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BlackRock sounds alarm over IPO quality

The world's largest institutional investor has sounded the alarm over the quality of European IPOs as hedge funds increase their bets against private equity-backed flotations, after the market for companies going public was soured by a string of high-profile failures.

BlackRock said the flotation process needed to be improved, after the best six months for European IPOs since the financial crisis was ruined by poor market debuts from companies including Saga, the UK retirement group, Applus, the Spanish industrial testing business and eDreams Odigeo, the online travel agent.

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Rob Leach, BlackRock's head of Emea capital markets, sent an email to bankers telling them to consider "why the first half had been so poor" and asked them "how this trajectory can be altered in the short timeframe leading up to the next raft of IPOs only a month away".

BlackRock Inc. headquarters in New York City.
Adam Jeffery | CNBC
BlackRock Inc. headquarters in New York City.

The email from BlackRock comes as hedge funds have been ramping up their short positions in a number of recent private equity-backed listings including Pets at Home, Saga and Just Eat in the UK, according to regulatory filings. By shorting a stock, hedge fund managers are betting that it will fall in value.

BlackRock said that a "worrying feature" that was cropping up more frequently was "the failure of companies to achieve stated financial and business targets even after one or two quarters. Any thoughts on the lack of conservatism of projections or ability to diligence these targets also gladly received."

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Mr Leach told the Financial Times that the sheer volume of IPOs coming to market this year had affected communication between issuers and investors: "There has not been the same level of thoughtfulness and dialogue on valuation and structure."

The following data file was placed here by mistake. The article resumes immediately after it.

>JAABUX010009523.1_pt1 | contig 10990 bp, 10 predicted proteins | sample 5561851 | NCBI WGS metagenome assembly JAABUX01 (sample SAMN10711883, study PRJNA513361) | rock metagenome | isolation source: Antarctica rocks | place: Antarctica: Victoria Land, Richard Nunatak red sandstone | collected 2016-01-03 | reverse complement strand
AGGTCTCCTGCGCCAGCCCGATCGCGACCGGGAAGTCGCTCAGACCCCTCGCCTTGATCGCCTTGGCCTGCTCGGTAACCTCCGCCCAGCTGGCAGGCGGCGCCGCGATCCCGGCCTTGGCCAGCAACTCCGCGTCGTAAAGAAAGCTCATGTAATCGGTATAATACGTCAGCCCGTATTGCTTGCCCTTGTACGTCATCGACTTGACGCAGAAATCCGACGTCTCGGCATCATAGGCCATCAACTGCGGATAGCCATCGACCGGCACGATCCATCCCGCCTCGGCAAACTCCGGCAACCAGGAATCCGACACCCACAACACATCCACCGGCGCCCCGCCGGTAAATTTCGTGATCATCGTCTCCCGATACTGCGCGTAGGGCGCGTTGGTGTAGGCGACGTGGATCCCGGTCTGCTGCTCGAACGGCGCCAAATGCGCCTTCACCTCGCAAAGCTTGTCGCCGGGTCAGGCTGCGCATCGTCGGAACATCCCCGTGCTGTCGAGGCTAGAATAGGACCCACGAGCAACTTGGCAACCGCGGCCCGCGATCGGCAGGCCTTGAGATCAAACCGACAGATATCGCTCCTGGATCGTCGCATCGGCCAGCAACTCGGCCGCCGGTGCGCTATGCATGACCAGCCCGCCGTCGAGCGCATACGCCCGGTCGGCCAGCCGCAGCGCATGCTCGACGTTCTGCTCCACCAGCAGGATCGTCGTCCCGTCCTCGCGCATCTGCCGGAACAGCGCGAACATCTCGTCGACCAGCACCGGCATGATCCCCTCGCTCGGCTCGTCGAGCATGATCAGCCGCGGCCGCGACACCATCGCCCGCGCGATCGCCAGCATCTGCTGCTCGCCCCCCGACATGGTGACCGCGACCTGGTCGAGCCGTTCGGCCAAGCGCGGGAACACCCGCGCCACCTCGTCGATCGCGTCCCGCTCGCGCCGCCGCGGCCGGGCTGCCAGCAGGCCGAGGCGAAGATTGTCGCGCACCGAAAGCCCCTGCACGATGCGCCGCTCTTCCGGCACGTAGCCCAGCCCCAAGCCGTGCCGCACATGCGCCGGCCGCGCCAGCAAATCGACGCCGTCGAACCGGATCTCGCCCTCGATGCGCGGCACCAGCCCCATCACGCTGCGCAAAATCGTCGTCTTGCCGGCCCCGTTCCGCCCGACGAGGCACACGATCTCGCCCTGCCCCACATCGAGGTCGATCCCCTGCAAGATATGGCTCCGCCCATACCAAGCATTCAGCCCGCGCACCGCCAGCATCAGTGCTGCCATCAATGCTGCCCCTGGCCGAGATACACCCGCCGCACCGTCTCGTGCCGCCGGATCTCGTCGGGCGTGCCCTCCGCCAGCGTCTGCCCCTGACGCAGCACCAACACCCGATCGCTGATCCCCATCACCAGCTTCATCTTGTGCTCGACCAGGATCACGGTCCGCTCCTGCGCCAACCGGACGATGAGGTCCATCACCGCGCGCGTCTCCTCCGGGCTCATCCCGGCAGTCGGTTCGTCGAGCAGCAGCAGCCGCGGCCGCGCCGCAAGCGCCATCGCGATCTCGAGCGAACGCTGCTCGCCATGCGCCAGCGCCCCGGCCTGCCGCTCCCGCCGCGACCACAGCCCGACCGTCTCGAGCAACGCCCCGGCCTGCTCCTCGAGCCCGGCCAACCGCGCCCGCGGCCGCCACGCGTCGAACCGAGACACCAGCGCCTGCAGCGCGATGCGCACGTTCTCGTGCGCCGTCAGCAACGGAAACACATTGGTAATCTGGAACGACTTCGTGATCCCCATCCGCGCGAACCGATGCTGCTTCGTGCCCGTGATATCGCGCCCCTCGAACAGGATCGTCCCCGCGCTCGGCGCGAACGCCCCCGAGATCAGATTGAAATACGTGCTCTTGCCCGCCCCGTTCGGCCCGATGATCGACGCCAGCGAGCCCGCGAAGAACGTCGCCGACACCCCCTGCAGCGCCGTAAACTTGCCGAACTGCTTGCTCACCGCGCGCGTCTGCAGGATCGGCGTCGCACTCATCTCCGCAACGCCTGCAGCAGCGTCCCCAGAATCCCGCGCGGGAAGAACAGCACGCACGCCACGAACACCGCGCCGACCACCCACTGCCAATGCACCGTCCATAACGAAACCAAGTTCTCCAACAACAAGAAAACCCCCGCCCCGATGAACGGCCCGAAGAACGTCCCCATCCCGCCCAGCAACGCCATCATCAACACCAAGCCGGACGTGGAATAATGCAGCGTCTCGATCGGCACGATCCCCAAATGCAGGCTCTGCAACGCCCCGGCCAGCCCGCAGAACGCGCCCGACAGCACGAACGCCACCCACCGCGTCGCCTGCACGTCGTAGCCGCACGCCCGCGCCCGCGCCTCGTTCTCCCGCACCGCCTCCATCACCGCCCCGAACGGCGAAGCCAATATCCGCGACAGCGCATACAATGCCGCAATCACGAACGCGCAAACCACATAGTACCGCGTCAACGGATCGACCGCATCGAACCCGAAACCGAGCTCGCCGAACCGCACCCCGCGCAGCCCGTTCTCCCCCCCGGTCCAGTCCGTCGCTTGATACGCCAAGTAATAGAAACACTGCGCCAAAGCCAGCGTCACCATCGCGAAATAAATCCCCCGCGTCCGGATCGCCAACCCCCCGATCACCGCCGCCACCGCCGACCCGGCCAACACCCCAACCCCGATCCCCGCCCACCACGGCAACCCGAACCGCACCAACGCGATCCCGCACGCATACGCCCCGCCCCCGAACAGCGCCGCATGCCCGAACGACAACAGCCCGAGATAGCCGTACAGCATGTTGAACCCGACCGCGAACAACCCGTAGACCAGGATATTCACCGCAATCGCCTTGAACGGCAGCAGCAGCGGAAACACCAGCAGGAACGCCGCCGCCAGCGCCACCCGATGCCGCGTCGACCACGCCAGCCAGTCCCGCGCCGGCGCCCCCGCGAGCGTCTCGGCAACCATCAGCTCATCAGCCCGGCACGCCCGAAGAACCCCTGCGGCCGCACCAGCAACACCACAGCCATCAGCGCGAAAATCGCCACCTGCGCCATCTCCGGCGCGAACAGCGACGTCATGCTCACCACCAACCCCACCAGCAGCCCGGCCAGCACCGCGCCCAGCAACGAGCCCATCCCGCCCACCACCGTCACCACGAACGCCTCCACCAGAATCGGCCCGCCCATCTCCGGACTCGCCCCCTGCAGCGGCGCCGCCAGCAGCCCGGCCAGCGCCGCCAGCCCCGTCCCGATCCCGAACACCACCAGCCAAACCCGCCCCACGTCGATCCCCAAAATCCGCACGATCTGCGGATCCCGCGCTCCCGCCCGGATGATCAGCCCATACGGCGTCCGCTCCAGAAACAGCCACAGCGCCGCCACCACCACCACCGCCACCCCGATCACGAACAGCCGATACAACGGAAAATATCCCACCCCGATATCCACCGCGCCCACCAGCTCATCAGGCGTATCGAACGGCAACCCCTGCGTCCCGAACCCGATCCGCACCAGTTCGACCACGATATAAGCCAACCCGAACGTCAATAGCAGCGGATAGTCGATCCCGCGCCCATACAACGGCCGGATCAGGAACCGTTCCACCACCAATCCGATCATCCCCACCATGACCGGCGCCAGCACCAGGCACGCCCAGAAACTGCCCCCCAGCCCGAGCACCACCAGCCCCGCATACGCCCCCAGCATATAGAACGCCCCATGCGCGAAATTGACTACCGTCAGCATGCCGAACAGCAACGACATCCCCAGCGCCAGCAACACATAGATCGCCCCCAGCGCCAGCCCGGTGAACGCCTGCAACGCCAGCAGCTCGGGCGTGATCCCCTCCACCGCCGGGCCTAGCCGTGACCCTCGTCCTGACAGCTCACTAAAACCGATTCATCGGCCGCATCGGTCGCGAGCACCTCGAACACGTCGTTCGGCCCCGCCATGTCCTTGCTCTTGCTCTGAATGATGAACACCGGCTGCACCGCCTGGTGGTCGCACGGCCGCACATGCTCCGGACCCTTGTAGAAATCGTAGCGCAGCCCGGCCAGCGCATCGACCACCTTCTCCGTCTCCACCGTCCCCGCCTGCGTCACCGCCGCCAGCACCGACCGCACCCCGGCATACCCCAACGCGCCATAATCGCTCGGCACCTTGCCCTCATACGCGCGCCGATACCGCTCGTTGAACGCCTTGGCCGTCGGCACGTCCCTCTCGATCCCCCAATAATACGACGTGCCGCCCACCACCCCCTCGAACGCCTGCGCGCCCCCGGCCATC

BlackRock tracked 104 IPOs in Europe in the first six months of this year, of which 38 deals – just over a third – are trading below their issue price. The Eurostoxx index is down around 0.5 per cent so far this year. Twenty companies which had been planning to go public – including names such as retail chain Fat Face – pulled their flotations. This year €33.7bn has already been raised in the European IPO market, more than in any full year since 2007, according to PwC.

Some of the worst performing IPOs in Europe have been those brought to market by private equity investors, with eDreams Odigeo, backed by Permira and Ardian, and Applus, the Carlyle-backed inspection group, both issuing profit warnings soon after listing. Many private equity groups use independent advisory firms such as STJ Advisors, which investment bankers say are too aggressive on pricing.

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Investment bankers hit back at BlackRock's criticisms of recent IPOs. A senior banker at one large bank said: "BlackRock wasn't complaining after the first quarter when all the IPOs were up. Every potential investment should be looked at on its individual merits. The last time I checked, fund managers weren't forced to invest."

Mr Leach also told the FT that pre-marketing "pilot-fishing" meetings between companies and investors had become the norm, "but the question is what is concluded on the back of those meetings. It doesn't necessarily mean they're fruitful in terms of price discovery or next steps."

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It is not the first time BlackRock has vocally criticised the European IPO market. In May 2011 it wrote to investment banks, accusing them of "increasingly aggressive" behaviour around setting fee structures for IPOs. It also voiced concerns that banks were providing unrealistic valuations to companies in order to win their business.

Despite the high-profile underperformance of some IPOs, bankers said that some new issues such as European cable and mobile operator Altice, up 50 per cent, and Russian retailer Lenta, up 20 per cent, have done well and it is up to fund managers to pick the best companies to invest in.

—By Harriet Agnew and Miles Johnson, the Financial Times